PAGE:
By Artsvi Bakhchinyan
YEREVAN — In the run-up to the centenary of the Armenian Genocide, more and more incidents and details came to light, many touching on unexpected subjects and geographic settings. In 2012, during a visit to Yerevan to take part in the “Strategies of (Un)Silencing” conference, organized by the late Armenian-American art historian and curator Neery Melkonian, the famous contemporary Indian writer Amitav Ghosh presented a lecture based on his work, “Shared Sorrows: Indians and Armenians in the prison camps of Ras al-Ain, 1916-1918,” and it came as a major revelation to all of us.(See the full text of the paper in amitavghosh.com/blog/?cat=23.)
We learned that in April 1916 a large number of British-Indian troops fighting in Iraq fell prisoner to the Ottoman army. Some of them were sent to the prison camp of Ras al-Ain in northern Syria to work on the railroad line, this at a time when thousands of Armenians filled the deportation routes. Indian and Armenian prisoners crossed paths and their lives sometimes intertwined. Years later, Sisir Sarbadhikari, who had been a volunteer in the Bengali emergency aid organization, wrote a memoir based on his diary of his years in the Middle East. This Bengali work, published in 1958, received little attention at the time and was soon forgotten. Amitav Ghosh presented us with some of the contacts Sarbadhakari had with Armenians in those years.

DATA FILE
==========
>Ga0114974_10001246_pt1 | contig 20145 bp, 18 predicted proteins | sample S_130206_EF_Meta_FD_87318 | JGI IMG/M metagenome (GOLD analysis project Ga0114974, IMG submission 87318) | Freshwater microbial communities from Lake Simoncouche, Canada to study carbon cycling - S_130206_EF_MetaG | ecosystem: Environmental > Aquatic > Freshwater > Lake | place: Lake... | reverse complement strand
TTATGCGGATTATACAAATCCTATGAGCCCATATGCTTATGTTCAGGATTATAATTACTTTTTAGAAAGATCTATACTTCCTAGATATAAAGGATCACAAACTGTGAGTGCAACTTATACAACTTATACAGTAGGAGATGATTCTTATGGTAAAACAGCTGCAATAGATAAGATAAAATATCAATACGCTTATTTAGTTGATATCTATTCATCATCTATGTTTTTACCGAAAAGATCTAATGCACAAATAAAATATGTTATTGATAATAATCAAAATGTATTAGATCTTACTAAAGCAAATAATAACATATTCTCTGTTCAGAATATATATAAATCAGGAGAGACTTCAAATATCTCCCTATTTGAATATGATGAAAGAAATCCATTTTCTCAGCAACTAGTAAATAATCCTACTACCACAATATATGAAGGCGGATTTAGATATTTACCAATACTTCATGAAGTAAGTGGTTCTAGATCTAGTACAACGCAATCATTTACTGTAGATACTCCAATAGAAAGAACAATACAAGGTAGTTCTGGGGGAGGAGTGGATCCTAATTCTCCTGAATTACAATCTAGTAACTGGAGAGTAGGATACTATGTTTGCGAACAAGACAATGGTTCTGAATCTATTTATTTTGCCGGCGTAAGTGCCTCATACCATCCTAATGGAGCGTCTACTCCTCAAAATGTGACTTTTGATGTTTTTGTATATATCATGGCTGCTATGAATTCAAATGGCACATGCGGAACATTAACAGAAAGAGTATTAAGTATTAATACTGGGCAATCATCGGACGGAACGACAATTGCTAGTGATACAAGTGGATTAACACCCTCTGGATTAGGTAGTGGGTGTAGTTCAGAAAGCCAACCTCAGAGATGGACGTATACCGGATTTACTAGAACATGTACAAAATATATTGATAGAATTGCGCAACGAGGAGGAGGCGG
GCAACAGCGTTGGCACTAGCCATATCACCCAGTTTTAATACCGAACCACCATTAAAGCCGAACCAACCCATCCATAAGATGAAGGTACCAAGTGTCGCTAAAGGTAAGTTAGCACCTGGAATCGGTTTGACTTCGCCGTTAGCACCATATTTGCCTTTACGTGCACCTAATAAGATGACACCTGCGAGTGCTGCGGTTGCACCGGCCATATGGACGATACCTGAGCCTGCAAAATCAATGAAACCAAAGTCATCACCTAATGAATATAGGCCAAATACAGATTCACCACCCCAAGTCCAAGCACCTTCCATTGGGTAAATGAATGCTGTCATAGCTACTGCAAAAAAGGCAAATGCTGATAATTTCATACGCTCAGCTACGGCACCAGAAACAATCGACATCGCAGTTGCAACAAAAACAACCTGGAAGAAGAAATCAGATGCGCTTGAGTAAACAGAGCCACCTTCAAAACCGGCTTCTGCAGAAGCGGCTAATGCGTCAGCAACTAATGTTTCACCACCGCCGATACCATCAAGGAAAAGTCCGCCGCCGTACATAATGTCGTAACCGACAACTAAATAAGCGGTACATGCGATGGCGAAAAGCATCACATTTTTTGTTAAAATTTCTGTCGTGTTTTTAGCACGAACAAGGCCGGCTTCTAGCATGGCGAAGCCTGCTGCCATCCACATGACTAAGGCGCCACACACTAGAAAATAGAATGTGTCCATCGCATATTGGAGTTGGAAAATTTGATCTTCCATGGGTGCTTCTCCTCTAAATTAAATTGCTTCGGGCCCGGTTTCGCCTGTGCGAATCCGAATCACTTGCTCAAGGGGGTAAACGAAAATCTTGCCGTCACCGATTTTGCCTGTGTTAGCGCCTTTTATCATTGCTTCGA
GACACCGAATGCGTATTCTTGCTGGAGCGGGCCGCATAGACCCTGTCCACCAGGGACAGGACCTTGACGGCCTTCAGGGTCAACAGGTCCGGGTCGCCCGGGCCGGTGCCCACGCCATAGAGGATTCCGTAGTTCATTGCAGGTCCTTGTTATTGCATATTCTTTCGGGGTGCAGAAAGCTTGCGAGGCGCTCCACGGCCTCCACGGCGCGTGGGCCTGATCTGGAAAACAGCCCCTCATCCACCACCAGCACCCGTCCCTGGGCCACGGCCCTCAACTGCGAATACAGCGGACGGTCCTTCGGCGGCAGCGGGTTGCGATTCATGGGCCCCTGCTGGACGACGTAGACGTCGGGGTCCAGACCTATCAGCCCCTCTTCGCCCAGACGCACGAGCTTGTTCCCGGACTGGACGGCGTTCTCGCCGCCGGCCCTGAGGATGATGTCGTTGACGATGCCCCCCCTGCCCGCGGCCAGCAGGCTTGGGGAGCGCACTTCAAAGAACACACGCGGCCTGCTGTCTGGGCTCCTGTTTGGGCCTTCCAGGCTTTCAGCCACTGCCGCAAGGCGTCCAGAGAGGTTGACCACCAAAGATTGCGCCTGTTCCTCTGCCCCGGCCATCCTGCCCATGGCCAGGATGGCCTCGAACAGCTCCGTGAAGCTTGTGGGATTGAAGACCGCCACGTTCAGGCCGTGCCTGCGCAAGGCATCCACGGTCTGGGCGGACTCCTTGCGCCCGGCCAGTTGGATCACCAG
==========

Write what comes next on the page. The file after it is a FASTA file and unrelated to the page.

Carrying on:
This reality, previously unknown to specialists in the Armenian Genocide, found an echo in a July 13, 1919 article published in Zhoghovurt, an Armenian newspaper in Constantinople. It told the truly moving story of an Armenian orphan boy whom an Indian soldier had rescued from Turks and delivered to the director of an Armenian school. The author of the account was Mesrob Sahagian (1889-1968), a lawyer and editor from Malatia who, under the pen name Sahag Mesrob, contributed to the Armenian press of Constantinople (Istanbul), France and the United States between 1910 and 1919.
We here offer Sahag Mesrob’s account, especially for those interested in the Armenian genocide and Armenian-Indian relations.